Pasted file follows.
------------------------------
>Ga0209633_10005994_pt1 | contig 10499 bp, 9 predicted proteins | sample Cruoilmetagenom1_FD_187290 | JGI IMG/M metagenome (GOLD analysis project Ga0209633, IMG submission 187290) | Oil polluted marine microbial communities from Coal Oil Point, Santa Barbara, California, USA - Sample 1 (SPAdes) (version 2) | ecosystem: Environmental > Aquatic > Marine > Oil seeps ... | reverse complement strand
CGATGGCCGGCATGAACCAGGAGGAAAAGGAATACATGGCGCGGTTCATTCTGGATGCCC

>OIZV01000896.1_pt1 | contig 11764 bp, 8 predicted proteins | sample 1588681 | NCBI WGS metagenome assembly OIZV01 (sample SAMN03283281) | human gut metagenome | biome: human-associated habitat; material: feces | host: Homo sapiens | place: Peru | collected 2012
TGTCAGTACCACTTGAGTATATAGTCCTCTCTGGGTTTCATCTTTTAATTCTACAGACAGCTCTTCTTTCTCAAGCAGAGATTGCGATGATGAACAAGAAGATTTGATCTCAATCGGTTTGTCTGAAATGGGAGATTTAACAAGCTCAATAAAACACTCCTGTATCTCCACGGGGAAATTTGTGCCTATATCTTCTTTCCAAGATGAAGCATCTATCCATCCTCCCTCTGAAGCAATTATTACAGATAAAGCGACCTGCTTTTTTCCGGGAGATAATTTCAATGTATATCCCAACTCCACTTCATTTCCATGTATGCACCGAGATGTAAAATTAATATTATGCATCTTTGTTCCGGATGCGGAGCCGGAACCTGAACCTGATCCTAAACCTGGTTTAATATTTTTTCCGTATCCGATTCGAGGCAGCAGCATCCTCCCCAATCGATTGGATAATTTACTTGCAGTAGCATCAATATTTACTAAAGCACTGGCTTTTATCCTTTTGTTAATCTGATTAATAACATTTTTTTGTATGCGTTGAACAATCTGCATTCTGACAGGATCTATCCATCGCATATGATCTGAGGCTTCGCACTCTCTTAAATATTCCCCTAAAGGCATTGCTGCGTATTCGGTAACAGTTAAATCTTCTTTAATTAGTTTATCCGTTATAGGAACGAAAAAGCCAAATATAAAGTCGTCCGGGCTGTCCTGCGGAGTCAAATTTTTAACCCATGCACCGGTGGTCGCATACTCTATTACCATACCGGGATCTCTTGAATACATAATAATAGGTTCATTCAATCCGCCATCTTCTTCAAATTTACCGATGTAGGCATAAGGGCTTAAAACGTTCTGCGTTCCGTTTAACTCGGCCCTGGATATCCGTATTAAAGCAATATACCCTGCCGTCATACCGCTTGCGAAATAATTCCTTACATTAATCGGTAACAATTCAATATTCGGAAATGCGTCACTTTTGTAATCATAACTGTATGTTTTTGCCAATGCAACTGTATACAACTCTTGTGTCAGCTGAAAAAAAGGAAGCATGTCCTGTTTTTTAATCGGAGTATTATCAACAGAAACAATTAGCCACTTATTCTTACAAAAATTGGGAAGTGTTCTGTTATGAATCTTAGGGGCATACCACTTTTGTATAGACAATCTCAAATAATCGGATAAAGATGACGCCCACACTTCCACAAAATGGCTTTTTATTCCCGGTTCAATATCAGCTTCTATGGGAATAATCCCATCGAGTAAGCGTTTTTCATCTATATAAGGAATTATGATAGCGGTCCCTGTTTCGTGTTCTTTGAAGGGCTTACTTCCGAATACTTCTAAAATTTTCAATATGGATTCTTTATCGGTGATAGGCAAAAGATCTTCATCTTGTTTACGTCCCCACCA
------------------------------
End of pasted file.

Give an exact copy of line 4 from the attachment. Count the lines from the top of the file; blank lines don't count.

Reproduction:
TGTCAGTACCACTTGAGTATATAGTCCTCTCTGGGTTTCATCTTTTAATTCTACAGACAGCTCTTCTTTCTCAAGCAGAGATTGCGATGATGAACAAGAAGATTTGATCTCAATCGGTTTGTCTGAAATGGGAGATTTAACAAGCTCAATAAAACACTCCTGTATCTCCACGGGGAAATTTGTGCCTATATCTTCTTTCCAAGATGAAGCATCTATCCATCCTCCCTCTGAAGCAATTATTACAGATAAAGCGACCTGCTTTTTTCCGGGAGATAATTTCAATGTATATCCCAACTCCACTTCATTTCCATGTATGCACCGAGATGTAAAATTAATATTATGCATCTTTGTTCCGGATGCGGAGCCGGAACCTGAACCTGATCCTAAACCTGGTTTAATATTTTTTCCGTATCCGATTCGAGGCAGCAGCATCCTCCCCAATCGATTGGATAATTTACTTGCAGTAGCATCAATATTTACTAAAGCACTGGCTTTTATCCTTTTGTTAATCTGATTAATAACATTTTTTTGTATGCGTTGAACAATCTGCATTCTGACAGGATCTATCCATCGCATATGATCTGAGGCTTCGCACTCTCTTAAATATTCCCCTAAAGGCATTGCTGCGTATTCGGTAACAGTTAAATCTTCTTTAATTAGTTTATCCGTTATAGGAACGAAAAAGCCAAATATAAAGTCGTCCGGGCTGTCCTGCGGAGTCAAATTTTTAACCCATGCACCGGTGGTCGCATACTCTATTACCATACCGGGATCTCTTGAATACATAATAATAGGTTCATTCAATCCGCCATCTTCTTCAAATTTACCGATGTAGGCATAAGGGCTTAAAACGTTCTGCGTTCCGTTTAACTCGGCCCTGGATATCCGTATTAAAGCAATATACCCTGCCGTCATACCGCTTGCGAAATAATTCCTTACATTAATCGGTAACAATTCAATATTCGGAAATGCGTCACTTTTGTAATCATAACTGTATGTTTTTGCCAATGCAACTGTATACAACTCTTGTGTCAGCTGAAAAAAAGGAAGCATGTCCTGTTTTTTAATCGGAGTATTATCAACAGAAACAATTAGCCACTTATTCTTACAAAAATTGGGAAGTGTTCTGTTATGAATCTTAGGGGCATACCACTTTTGTATAGACAATCTCAAATAATCGGATAAAGATGACGCCCACACTTCCACAAAATGGCTTTTTATTCCCGGTTCAATATCAGCTTCTATGGGAATAATCCCATCGAGTAAGCGTTTTTCATCTATATAAGGAATTATGATAGCGGTCCCTGTTTCGTGTTCTTTGAAGGGCTTACTTCCGAATACTTCTAAAATTTTCAATATGGATTCTTTATCGGTGATAGGCAAAAGATCTTCATCTTGTTTACGTCCCCACCA